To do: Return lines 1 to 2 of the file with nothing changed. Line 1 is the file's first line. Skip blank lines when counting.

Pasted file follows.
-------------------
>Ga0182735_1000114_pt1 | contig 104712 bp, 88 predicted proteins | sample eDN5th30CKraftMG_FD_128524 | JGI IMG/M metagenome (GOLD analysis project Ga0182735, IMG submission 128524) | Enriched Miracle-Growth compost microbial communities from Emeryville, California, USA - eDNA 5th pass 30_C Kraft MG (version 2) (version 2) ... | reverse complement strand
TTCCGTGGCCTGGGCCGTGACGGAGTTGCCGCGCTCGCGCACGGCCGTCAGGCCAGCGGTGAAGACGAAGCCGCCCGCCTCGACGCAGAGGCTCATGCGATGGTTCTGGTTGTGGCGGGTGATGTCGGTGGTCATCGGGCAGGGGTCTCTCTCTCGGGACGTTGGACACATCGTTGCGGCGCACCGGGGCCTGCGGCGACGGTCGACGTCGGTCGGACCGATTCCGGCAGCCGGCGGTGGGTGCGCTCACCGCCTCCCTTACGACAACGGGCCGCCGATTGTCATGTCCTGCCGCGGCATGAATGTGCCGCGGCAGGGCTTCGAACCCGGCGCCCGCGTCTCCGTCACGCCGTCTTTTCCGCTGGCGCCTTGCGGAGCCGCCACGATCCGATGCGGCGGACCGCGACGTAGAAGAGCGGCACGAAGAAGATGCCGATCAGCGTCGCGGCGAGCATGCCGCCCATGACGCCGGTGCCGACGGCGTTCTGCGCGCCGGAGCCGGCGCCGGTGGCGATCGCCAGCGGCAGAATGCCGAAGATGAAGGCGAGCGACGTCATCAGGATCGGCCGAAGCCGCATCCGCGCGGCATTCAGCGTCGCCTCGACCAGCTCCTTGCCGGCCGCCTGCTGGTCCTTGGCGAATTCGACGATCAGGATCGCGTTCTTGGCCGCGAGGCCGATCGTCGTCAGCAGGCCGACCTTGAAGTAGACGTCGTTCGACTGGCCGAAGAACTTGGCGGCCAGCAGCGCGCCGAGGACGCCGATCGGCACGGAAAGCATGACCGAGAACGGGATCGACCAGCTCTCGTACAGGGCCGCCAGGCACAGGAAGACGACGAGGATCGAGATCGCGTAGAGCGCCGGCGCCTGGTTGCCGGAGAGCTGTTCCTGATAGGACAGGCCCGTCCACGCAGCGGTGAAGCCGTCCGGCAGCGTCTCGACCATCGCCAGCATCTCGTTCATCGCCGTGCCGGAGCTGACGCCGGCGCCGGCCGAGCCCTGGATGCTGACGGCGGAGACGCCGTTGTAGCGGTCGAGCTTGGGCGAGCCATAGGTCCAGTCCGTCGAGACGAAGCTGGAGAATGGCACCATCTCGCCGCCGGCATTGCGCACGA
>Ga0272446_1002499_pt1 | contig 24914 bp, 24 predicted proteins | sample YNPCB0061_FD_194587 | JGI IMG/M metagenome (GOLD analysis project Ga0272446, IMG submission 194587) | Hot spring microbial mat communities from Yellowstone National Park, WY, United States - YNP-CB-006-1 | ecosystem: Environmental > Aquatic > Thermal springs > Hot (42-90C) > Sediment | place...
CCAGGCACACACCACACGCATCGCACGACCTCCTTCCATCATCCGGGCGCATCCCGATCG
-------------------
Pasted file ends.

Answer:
>Ga0182735_1000114_pt1 | contig 104712 bp, 88 predicted proteins | sample eDN5th30CKraftMG_FD_128524 | JGI IMG/M metagenome (GOLD analysis project Ga0182735, IMG submission 128524) | Enriched Miracle-Growth compost microbial communities from Emeryville, California, USA - eDNA 5th pass 30_C Kraft MG (version 2) (version 2) ... | reverse complement strand
TTCCGTGGCCTGGGCCGTGACGGAGTTGCCGCGCTCGCGCACGGCCGTCAGGCCAGCGGTGAAGACGAAGCCGCCCGCCTCGACGCAGAGGCTCATGCGATGGTTCTGGTTGTGGCGGGTGATGTCGGTGGTCATCGGGCAGGGGTCTCTCTCTCGGGACGTTGGACACATCGTTGCGGCGCACCGGGGCCTGCGGCGACGGTCGACGTCGGTCGGACCGATTCCGGCAGCCGGCGGTGGGTGCGCTCACCGCCTCCCTTACGACAACGGGCCGCCGATTGTCATGTCCTGCCGCGGCATGAATGTGCCGCGGCAGGGCTTCGAACCCGGCGCCCGCGTCTCCGTCACGCCGTCTTTTCCGCTGGCGCCTTGCGGAGCCGCCACGATCCGATGCGGCGGACCGCGACGTAGAAGAGCGGCACGAAGAAGATGCCGATCAGCGTCGCGGCGAGCATGCCGCCCATGACGCCGGTGCCGACGGCGTTCTGCGCGCCGGAGCCGGCGCCGGTGGCGATCGCCAGCGGCAGAATGCCGAAGATGAAGGCGAGCGACGTCATCAGGATCGGCCGAAGCCGCATCCGCGCGGCATTCAGCGTCGCCTCGACCAGCTCCTTGCCGGCCGCCTGCTGGTCCTTGGCGAATTCGACGATCAGGATCGCGTTCTTGGCCGCGAGGCCGATCGTCGTCAGCAGGCCGACCTTGAAGTAGACGTCGTTCGACTGGCCGAAGAACTTGGCGGCCAGCAGCGCGCCGAGGACGCCGATCGGCACGGAAAGCATGACCGAGAACGGGATCGACCAGCTCTCGTACAGGGCCGCCAGGCACAGGAAGACGACGAGGATCGAGATCGCGTAGAGCGCCGGCGCCTGGTTGCCGGAGAGCTGTTCCTGATAGGACAGGCCCGTCCACGCAGCGGTGAAGCCGTCCGGCAGCGTCTCGACCATCGCCAGCATCTCGTTCATCGCCGTGCCGGAGCTGACGCCGGCGCCGGCCGAGCCCTGGATGCTGACGGCGGAGACGCCGTTGTAGCGGTCGAGCTTGGGCGAGCCATAGGTCCAGTCCGTCGAGACGAAGCTGGAGAATGGCACCATCTCGCCGCCGGCATTGCGCACGA